In teenagers, early-life exposure to mineral manganese was found to affect cognitive ability and motor control connect, reported Mount Sinai researchers report in a study published in PLOS ONE in August.
Researchers found links between early-life manganese exposure and altered functional connectivity of brain areas that support cognitive and motor control, potentially leading to low IQ, attention disorders, and hyperactivity.
"These findings could inform prevention and intervention efforts to reduce these poor outcomes in adolescents exposed to high levels of manganese," said Erik de Water, the first author and a postdoctoral fellow in the Department of Environmental Medicine and Public Health at the Icahn School of Medicine at Mount Sinai.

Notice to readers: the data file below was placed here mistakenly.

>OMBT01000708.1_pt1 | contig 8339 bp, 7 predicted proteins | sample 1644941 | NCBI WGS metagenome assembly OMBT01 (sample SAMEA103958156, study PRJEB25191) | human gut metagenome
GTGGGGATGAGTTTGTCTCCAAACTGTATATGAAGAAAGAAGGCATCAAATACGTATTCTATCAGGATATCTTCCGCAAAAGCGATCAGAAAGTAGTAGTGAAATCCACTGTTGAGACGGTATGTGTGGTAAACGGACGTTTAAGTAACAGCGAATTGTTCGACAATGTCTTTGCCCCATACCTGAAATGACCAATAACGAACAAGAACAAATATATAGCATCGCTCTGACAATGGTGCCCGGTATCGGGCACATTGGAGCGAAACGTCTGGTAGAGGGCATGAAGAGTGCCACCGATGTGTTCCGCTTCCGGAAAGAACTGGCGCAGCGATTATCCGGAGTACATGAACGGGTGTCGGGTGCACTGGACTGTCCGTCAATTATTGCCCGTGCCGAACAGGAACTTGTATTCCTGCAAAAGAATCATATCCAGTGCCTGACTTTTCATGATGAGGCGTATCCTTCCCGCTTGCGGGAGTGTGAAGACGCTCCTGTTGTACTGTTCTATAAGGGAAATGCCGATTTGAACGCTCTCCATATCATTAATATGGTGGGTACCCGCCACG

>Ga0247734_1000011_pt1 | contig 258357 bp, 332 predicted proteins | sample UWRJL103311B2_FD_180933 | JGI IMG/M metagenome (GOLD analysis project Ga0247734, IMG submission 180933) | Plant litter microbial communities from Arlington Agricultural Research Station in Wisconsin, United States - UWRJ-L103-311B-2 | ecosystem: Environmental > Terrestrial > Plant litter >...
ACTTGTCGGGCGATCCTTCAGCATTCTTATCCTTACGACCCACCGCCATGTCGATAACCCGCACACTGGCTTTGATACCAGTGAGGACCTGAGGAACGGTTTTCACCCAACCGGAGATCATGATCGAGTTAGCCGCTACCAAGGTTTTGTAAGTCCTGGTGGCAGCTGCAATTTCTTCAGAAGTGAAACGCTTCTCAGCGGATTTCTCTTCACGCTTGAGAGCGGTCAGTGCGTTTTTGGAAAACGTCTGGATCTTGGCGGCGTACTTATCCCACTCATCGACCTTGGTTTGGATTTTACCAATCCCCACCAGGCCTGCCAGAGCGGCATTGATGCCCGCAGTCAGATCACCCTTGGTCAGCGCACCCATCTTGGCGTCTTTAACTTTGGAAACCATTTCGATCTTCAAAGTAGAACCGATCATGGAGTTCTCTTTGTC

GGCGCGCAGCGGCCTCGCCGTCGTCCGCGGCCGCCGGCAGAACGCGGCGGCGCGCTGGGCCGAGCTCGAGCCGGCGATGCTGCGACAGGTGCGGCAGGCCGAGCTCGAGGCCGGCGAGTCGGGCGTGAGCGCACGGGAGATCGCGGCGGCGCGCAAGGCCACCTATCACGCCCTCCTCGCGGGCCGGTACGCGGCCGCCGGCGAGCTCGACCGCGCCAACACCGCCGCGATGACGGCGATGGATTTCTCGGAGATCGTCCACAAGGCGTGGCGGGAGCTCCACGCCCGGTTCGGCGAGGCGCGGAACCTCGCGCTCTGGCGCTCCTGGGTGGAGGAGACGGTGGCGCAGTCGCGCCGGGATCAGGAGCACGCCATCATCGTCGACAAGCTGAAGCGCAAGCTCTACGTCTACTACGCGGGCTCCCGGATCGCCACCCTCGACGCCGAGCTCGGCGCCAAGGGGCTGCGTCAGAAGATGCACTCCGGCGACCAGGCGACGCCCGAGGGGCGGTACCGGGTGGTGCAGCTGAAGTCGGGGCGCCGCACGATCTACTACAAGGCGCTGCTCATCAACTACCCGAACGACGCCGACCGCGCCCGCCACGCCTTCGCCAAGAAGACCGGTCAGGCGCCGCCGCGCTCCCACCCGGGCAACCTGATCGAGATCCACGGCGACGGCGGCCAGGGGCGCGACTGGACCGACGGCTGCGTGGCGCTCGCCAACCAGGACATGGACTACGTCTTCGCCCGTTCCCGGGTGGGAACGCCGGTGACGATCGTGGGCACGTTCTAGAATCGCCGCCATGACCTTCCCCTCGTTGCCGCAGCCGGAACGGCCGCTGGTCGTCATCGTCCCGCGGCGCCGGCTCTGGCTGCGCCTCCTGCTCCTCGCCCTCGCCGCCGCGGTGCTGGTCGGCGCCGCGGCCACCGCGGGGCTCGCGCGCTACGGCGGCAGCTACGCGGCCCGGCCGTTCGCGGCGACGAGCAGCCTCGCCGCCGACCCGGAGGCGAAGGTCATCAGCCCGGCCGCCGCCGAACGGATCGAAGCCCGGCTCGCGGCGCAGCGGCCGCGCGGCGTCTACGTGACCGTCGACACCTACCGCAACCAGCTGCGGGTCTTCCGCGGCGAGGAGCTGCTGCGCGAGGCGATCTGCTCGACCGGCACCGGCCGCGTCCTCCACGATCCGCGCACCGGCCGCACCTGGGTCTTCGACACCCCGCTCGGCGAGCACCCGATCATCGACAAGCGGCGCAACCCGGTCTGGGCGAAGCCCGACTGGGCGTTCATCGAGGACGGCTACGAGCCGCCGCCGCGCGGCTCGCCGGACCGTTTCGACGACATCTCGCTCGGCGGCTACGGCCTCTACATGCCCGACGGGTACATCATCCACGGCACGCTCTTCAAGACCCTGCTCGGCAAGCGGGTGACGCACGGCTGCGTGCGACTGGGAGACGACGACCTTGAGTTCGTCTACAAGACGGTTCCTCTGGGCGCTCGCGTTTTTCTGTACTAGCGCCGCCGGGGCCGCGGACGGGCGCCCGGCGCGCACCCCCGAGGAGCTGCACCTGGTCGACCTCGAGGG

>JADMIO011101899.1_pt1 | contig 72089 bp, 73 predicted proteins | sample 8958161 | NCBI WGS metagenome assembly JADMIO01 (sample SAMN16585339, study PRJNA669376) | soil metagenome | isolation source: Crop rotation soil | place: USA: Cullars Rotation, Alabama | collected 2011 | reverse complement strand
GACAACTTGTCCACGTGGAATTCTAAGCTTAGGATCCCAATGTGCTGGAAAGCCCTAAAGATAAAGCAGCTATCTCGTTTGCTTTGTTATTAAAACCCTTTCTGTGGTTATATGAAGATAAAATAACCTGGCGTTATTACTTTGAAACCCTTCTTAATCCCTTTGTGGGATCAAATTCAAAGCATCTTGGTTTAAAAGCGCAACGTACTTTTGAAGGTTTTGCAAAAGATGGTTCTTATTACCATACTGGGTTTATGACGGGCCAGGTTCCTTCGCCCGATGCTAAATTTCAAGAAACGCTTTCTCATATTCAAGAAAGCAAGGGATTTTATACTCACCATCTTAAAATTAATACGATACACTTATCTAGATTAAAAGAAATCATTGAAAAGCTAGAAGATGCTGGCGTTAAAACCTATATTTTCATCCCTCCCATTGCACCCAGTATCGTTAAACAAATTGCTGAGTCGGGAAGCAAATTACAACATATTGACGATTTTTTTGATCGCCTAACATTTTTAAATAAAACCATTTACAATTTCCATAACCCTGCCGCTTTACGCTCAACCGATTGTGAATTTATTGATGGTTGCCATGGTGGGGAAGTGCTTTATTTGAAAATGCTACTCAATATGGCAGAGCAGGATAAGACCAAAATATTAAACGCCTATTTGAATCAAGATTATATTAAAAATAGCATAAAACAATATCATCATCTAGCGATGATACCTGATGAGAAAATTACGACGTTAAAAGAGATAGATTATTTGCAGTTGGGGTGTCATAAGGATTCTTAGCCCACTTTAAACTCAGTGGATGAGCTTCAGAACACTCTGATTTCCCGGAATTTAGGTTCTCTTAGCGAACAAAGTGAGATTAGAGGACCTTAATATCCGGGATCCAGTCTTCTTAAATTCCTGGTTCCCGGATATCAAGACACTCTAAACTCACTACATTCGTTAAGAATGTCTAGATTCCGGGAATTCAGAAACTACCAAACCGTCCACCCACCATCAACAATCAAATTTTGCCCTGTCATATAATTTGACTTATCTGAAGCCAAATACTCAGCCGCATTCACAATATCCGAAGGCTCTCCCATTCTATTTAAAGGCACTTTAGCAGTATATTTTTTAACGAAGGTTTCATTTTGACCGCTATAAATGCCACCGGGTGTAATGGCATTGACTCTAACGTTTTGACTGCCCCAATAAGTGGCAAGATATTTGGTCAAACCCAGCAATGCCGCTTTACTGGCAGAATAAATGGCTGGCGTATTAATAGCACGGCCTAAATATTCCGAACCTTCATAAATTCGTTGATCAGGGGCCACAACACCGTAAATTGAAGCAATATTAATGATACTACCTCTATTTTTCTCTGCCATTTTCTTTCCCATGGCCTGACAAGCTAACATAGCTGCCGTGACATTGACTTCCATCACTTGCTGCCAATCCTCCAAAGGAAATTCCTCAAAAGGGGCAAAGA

They used functional magnetic resonance imaging (fMRI) scans to measure intrinsic functional connectivity of the brain in adolescents. Higher manganese concentrations in the first year of life were associated with increased intrinsic functional connectivity within cognitive control brain areas, but decreased connectivity between motor areas in adolescents.